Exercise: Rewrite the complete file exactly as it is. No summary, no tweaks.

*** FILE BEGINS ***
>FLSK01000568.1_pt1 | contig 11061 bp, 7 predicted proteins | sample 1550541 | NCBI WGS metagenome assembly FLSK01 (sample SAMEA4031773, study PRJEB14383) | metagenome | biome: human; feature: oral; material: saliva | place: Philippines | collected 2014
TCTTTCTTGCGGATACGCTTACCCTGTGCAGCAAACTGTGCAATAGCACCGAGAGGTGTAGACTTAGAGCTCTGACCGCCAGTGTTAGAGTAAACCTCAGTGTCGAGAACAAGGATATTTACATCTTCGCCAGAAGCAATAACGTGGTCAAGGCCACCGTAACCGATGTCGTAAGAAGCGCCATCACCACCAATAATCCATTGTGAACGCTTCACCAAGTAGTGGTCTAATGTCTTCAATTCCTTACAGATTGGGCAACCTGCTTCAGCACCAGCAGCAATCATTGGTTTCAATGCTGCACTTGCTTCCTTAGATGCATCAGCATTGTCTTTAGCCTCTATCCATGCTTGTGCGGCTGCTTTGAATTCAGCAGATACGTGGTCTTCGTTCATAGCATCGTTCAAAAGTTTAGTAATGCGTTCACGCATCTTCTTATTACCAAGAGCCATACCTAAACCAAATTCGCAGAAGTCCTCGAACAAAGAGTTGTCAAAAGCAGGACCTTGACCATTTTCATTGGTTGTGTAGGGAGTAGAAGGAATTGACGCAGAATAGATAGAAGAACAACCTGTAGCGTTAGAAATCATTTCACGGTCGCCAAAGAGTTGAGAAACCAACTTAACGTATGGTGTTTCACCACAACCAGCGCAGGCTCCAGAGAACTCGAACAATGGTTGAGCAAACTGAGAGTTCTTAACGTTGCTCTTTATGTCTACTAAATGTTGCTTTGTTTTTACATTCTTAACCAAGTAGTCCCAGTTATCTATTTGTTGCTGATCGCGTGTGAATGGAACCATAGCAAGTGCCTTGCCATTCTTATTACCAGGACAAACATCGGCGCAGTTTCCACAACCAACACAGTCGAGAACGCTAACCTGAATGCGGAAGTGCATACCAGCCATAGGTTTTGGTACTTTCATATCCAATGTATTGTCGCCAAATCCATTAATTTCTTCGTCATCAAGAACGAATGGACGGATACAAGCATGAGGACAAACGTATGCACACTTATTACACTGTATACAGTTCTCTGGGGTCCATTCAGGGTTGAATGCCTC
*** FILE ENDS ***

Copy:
>FLSK01000568.1_pt1 | contig 11061 bp, 7 predicted proteins | sample 1550541 | NCBI WGS metagenome assembly FLSK01 (sample SAMEA4031773, study PRJEB14383) | metagenome | biome: human; feature: oral; material: saliva | place: Philippines | collected 2014
TCTTTCTTGCGGATACGCTTACCCTGTGCAGCAAACTGTGCAATAGCACCGAGAGGTGTAGACTTAGAGCTCTGACCGCCAGTGTTAGAGTAAACCTCAGTGTCGAGAACAAGGATATTTACATCTTCGCCAGAAGCAATAACGTGGTCAAGGCCACCGTAACCGATGTCGTAAGAAGCGCCATCACCACCAATAATCCATTGTGAACGCTTCACCAAGTAGTGGTCTAATGTCTTCAATTCCTTACAGATTGGGCAACCTGCTTCAGCACCAGCAGCAATCATTGGTTTCAATGCTGCACTTGCTTCCTTAGATGCATCAGCATTGTCTTTAGCCTCTATCCATGCTTGTGCGGCTGCTTTGAATTCAGCAGATACGTGGTCTTCGTTCATAGCATCGTTCAAAAGTTTAGTAATGCGTTCACGCATCTTCTTATTACCAAGAGCCATACCTAAACCAAATTCGCAGAAGTCCTCGAACAAAGAGTTGTCAAAAGCAGGACCTTGACCATTTTCATTGGTTGTGTAGGGAGTAGAAGGAATTGACGCAGAATAGATAGAAGAACAACCTGTAGCGTTAGAAATCATTTCACGGTCGCCAAAGAGTTGAGAAACCAACTTAACGTATGGTGTTTCACCACAACCAGCGCAGGCTCCAGAGAACTCGAACAATGGTTGAGCAAACTGAGAGTTCTTAACGTTGCTCTTTATGTCTACTAAATGTTGCTTTGTTTTTACATTCTTAACCAAGTAGTCCCAGTTATCTATTTGTTGCTGATCGCGTGTGAATGGAACCATAGCAAGTGCCTTGCCATTCTTATTACCAGGACAAACATCGGCGCAGTTTCCACAACCAACACAGTCGAGAACGCTAACCTGAATGCGGAAGTGCATACCAGCCATAGGTTTTGGTACTTTCATATCCAATGTATTGTCGCCAAATCCATTAATTTCTTCGTCATCAAGAACGAATGGACGGATACAAGCATGAGGACAAACGTATGCACACTTATTACACTGTATACAGTTCTCTGGGGTCCATTCAGGGTTGAATGCCTC